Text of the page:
And so, where the Chamber can help is actually to be that navigator. And that’s exactly what our plan is about. We’ll be launching a service called 311 for Business. Where companies have one place to phone, and we’ll take the responsibility of knowing the landscape. So we can identify your issue or your need and be able to bring you together with a service provider that actually can solve that. Identify the area where you could use some advice, and we’ll line you up with advice in our membership. We have great expertise in our membership with over 2,000 companies.

So we’re going to take the opportunity to do exactly that. Line you up with business opportunities. Line you up with decision makers if you have an advocacy issue with the city or the province, or whoever. So that is where we’re going to invest a lot more resources because that’s what businesses told us they need right now.

And you look up…you talk about disruptive technology, the amount of information that is exponentially exploding around the world is creating issues for business in terms of, “What’s the credible information? Where do I find what I really need, and how do I know it’s credible?” And so, there’s a role for the Chamber in today’s world in terms of even navigating credible information and information that businesses need to know.

David: Right. That seems like a pretty specialized or pretty highly valued skill set. How are you going to implement the navigation of information for businesses?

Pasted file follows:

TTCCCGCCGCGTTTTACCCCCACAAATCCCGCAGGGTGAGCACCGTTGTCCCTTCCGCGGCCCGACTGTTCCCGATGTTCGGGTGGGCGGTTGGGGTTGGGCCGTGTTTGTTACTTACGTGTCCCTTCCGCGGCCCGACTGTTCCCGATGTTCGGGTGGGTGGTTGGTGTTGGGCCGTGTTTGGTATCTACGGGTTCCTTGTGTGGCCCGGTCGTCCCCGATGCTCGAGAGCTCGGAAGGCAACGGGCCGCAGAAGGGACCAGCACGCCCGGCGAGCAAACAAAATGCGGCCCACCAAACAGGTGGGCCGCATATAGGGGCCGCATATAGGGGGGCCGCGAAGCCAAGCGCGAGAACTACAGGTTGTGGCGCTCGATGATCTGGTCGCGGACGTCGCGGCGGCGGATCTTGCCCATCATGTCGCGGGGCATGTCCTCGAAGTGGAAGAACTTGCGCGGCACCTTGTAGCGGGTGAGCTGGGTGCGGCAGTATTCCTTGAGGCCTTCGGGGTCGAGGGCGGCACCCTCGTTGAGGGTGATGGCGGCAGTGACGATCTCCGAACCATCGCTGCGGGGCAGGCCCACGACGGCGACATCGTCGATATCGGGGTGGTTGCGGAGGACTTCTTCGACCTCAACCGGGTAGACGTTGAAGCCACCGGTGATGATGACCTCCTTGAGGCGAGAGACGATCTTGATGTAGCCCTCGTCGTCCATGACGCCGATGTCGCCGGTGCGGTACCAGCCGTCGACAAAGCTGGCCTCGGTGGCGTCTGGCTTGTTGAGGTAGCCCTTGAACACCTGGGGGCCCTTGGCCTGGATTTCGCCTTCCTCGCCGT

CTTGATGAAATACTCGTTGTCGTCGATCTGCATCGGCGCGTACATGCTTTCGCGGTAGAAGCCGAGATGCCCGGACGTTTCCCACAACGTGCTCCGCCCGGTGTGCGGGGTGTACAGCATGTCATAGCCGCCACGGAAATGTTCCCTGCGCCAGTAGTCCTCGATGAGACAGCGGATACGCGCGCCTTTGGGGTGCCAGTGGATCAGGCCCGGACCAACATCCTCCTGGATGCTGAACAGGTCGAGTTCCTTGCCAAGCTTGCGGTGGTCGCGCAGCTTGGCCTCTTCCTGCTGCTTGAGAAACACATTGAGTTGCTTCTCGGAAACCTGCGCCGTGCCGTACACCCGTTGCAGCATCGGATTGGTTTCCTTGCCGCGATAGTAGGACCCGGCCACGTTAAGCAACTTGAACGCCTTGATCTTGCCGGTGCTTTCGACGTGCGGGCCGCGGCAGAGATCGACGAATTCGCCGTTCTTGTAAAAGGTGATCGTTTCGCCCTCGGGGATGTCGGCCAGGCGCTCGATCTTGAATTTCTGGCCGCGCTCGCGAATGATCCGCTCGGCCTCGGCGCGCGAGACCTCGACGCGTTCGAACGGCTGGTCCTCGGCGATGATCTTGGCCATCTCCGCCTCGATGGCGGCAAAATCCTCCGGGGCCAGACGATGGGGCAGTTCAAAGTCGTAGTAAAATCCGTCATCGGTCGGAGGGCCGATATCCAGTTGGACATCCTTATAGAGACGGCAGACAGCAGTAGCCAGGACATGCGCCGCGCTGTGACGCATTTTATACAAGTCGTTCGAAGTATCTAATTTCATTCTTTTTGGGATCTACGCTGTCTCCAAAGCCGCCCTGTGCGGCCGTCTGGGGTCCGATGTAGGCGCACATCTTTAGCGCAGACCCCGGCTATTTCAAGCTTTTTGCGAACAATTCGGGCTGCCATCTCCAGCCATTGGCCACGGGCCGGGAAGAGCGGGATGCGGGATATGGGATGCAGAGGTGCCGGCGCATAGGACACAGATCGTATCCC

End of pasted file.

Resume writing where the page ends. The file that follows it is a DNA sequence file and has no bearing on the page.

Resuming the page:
Dave: Well right now, we’re going out to our members to say, “Here’s what we heard. We’re looking for some increased investment,” and so, we’re doing that. We’re going to need to stop doing some of the things that we’re currently doing in order to invest in these areas, and we need some new investment. So we’ll need more human resource effort, working every day with our members on the phone, reacting to their needs, proactively bringing them solutions as well. And so, what we’re going to do…and frankly, I think one of our greatest assets coming out of this is the intel that we’ll receive from the business community. We’ll probably know better than anybody else, “What are the real issues? What are the real solutions? What are some of the things that could help small and medium-sized business?”

So it really is just about looking at changing where we’re focused our human resource effort, and establishing much deeper relationships with the business community.

David: Is there a revenue model attached to the 311 for Business service? Or are you going to be either charging for the service or taking any money from vendors that are referred to the service?